Teen Librarian Toolbox
Inside Teen Librarian Toolbox

Take 5: The Robot Test Kitchen’s Reading List

The five of us in the Robot Test Kitchen all came to this project from different comfort levels with technology. Some of us couldn’t get enough of it, some of us were skilled at it, some of us were dragging our heels, and some of us were curious but trepidatious. Some of us were a little bit of it all. Now that our project year has ended, we don’t have the amazing instructors in the ILEAD program to guide us every few months, we’re looking for ways to keep on learning. Here are a few books on our reading list this winter:

Invent to Learn: Making, Tinkering, and Engineering in the Classroom By Sylvia Libow Martinez & Gary Stager
This guide is geared toward teachers, but that approach is really nice here, especially as an advocacy tool. It’s a great title for those librarians who ask themselves, “why robots? why STEM? why here?” because it looks at tinkering and making in the context of educational philosophy before getting into answering the “what” and “how” questions that will follow.



Making Makers: Kids, Tools, and the Future of Innovation by Dr. AnnMarie Thomas

Dr. Thomas is behind the super fun, super simple, super instructive Squishy Circuits concept. In her book, she interviews makers of all kinds to take a closer look at how childhood experiences can light a spark that can lead to creation and innovation. I love her playful approach to technology. It feels right and real to me.




Design, Make, Play: Growing the Next Generation of STEM Innovators by Margaret Honey

Another one to add to your list, especially if you feel you might face resistance to the concept of integrating STEM programs, whether from others in the library, or within yourself. Treating each activity: designing, making, and playing, as different pathways into learning is a really interesting concept, and certainly something that we at the Robot Test Kitchen have seen play out in our programs.



Zero to Maker: Learn (just enough) to make (just about) anything by David Lang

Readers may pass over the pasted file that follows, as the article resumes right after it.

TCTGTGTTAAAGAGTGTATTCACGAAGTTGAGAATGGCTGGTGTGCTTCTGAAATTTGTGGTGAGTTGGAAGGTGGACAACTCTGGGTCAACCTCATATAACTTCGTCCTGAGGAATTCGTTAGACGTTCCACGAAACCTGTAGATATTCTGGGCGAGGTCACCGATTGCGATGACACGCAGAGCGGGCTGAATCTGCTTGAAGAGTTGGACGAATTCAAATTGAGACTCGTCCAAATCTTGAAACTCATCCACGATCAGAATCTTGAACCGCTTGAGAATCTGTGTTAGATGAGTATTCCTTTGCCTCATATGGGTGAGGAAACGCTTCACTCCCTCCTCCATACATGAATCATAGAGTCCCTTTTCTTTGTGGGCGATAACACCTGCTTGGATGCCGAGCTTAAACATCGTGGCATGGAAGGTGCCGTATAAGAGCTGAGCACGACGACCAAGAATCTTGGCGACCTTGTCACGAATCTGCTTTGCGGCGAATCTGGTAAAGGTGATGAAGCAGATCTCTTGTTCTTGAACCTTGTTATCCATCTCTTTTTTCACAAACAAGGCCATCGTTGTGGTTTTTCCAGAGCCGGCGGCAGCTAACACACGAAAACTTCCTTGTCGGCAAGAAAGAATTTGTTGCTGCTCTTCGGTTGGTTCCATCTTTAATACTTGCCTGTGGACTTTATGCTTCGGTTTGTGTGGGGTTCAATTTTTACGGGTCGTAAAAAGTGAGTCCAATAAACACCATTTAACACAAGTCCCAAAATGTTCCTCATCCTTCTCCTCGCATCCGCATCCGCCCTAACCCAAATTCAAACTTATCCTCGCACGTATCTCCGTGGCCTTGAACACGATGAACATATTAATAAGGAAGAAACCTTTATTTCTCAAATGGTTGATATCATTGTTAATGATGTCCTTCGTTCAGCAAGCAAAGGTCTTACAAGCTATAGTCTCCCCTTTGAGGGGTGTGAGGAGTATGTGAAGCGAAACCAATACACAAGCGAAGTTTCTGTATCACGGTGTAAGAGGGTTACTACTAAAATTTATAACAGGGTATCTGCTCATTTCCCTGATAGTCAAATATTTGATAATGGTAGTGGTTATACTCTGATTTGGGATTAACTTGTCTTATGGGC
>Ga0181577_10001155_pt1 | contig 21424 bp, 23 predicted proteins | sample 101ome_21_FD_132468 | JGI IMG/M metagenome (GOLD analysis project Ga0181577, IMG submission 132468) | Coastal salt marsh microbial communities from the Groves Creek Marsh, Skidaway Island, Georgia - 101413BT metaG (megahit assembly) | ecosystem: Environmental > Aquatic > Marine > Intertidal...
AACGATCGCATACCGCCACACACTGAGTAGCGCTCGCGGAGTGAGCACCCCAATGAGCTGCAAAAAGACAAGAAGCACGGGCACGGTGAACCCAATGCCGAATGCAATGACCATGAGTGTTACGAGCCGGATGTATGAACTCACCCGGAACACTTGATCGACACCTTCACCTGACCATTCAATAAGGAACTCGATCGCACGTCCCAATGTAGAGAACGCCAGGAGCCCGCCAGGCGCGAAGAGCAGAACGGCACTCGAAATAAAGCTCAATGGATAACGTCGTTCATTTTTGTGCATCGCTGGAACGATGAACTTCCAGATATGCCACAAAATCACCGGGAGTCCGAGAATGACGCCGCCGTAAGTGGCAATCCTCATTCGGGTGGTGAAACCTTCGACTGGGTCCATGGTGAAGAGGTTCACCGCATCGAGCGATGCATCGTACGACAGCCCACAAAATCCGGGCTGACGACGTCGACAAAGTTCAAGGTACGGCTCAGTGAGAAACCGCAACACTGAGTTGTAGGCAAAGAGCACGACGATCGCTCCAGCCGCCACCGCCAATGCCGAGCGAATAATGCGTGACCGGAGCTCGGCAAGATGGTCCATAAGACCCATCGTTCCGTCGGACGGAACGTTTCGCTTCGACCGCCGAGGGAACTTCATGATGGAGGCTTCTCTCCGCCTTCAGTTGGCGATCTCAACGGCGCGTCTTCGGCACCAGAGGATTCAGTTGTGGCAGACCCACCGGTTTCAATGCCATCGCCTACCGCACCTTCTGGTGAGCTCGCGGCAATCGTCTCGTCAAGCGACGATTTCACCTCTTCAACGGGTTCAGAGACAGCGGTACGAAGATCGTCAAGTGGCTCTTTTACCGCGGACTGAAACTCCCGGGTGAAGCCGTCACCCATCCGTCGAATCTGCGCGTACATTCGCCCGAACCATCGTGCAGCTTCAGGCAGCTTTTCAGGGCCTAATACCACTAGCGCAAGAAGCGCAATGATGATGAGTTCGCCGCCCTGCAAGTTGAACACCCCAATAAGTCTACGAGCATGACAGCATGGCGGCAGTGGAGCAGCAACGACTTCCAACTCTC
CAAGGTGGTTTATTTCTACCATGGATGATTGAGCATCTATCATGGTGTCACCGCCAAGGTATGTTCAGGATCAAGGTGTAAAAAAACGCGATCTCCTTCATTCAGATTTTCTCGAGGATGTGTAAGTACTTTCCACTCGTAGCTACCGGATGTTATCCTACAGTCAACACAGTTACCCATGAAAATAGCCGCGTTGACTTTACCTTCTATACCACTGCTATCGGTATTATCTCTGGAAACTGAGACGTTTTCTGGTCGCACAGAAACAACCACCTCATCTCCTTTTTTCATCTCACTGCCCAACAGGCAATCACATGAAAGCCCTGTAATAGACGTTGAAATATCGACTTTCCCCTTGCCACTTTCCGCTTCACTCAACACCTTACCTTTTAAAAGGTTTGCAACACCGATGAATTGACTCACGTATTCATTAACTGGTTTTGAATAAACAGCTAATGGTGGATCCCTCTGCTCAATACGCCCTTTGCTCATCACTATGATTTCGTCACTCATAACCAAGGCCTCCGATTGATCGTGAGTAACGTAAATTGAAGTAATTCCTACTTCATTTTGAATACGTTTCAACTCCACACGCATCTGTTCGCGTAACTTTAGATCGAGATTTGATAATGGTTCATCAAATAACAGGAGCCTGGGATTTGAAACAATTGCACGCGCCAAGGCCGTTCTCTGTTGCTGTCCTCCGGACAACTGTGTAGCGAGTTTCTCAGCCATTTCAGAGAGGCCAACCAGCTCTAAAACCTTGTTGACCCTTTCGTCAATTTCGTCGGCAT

If you’re on board and ready to start making stuff, this is the book for you. Lang walks you through his process of embracing the maker movement and learning that it’s “really not about DIY or do it yourself, this whole thing is about DIT or do it together.” What a great concept, right? What a library friendly concept!




The Maker Cookbook: Recipes for Children’s and Tweens Library Programming by Cindy R. Wall and Lynn M. Pawloski 

Written by librarians for librarians, this is a great grab-and-go programming resource. And while the title says Children and Tweens, I’m pretty confident that the fun factor of a lot of the programs will bring them up to the teen level, or could be expanded upon in a way that would make them appealing to your teens.

We’re Not Faking it, We’re Making It: from the Robot Test Kitchen

One of the features on the Robot Test Kitchen is a True Confessions series. In it, we discuss our personal experiences in this brave new world of integrating technology programming into our libraries. Sometimes it’s triumphant, sometimes it’s scary, sometimes it works and sometimes it doesn’t. The point of our True Confessions is to illustrate that no matter where you are with your technology skills and programming, you can move forward and you are doing it. In today’s RTK post, Jacquie shares her perspectives on a recent experience with both webinars and littleBits.

Working with my Robot Test Kitchen colleagues during ILEADUSA was a fantastic experience, and now that we’re continuing with this project I appreciate the value of this collaboration even more. When we’re given opportunities, chances are at least one of us can say yes. A couple of weeks ago Brian Pichman with the Evolve Project asked if any of us would be panelists during a webinar about Library Makerspaces, specifically talking about LittleBits in libraries. Due to busy schedules, I ended up being the one who was available.